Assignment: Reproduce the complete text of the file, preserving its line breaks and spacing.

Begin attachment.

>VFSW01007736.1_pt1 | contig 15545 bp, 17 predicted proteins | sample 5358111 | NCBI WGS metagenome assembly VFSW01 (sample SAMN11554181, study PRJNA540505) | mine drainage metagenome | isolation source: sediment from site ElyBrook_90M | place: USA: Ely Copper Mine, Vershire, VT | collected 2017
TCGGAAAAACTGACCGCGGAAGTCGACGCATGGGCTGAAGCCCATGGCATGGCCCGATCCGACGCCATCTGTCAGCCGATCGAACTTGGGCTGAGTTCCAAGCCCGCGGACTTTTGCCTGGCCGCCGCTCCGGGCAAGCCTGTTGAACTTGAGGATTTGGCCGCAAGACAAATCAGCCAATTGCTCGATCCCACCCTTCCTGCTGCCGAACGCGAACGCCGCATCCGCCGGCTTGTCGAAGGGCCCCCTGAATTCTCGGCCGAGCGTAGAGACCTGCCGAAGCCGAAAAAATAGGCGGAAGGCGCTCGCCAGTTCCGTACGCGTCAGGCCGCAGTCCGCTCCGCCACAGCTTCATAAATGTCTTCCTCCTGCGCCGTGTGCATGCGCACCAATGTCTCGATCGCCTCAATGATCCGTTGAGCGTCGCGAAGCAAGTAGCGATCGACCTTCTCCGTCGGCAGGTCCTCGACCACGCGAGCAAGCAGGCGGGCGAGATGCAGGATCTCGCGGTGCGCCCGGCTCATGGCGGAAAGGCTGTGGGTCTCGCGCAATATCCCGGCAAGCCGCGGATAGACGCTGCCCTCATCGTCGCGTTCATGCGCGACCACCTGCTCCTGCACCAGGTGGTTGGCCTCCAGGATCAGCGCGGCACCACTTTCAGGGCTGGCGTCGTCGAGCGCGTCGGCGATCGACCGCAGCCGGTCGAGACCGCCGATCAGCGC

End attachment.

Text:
>VFSW01007736.1_pt1 | contig 15545 bp, 17 predicted proteins | sample 5358111 | NCBI WGS metagenome assembly VFSW01 (sample SAMN11554181, study PRJNA540505) | mine drainage metagenome | isolation source: sediment from site ElyBrook_90M | place: USA: Ely Copper Mine, Vershire, VT | collected 2017
TCGGAAAAACTGACCGCGGAAGTCGACGCATGGGCTGAAGCCCATGGCATGGCCCGATCCGACGCCATCTGTCAGCCGATCGAACTTGGGCTGAGTTCCAAGCCCGCGGACTTTTGCCTGGCCGCCGCTCCGGGCAAGCCTGTTGAACTTGAGGATTTGGCCGCAAGACAAATCAGCCAATTGCTCGATCCCACCCTTCCTGCTGCCGAACGCGAACGCCGCATCCGCCGGCTTGTCGAAGGGCCCCCTGAATTCTCGGCCGAGCGTAGAGACCTGCCGAAGCCGAAAAAATAGGCGGAAGGCGCTCGCCAGTTCCGTACGCGTCAGGCCGCAGTCCGCTCCGCCACAGCTTCATAAATGTCTTCCTCCTGCGCCGTGTGCATGCGCACCAATGTCTCGATCGCCTCAATGATCCGTTGAGCGTCGCGAAGCAAGTAGCGATCGACCTTCTCCGTCGGCAGGTCCTCGACCACGCGAGCAAGCAGGCGGGCGAGATGCAGGATCTCGCGGTGCGCCCGGCTCATGGCGGAAAGGCTGTGGGTCTCGCGCAATATCCCGGCAAGCCGCGGATAGACGCTGCCCTCATCGTCGCGTTCATGCGCGACCACCTGCTCCTGCACCAGGTGGTTGGCCTCCAGGATCAGCGCGGCACCACTTTCAGGGCTGGCGTCGTCGAGCGCGTCGGCGATCGACCGCAGCCGGTCGAGACCGCCGATCAGCGC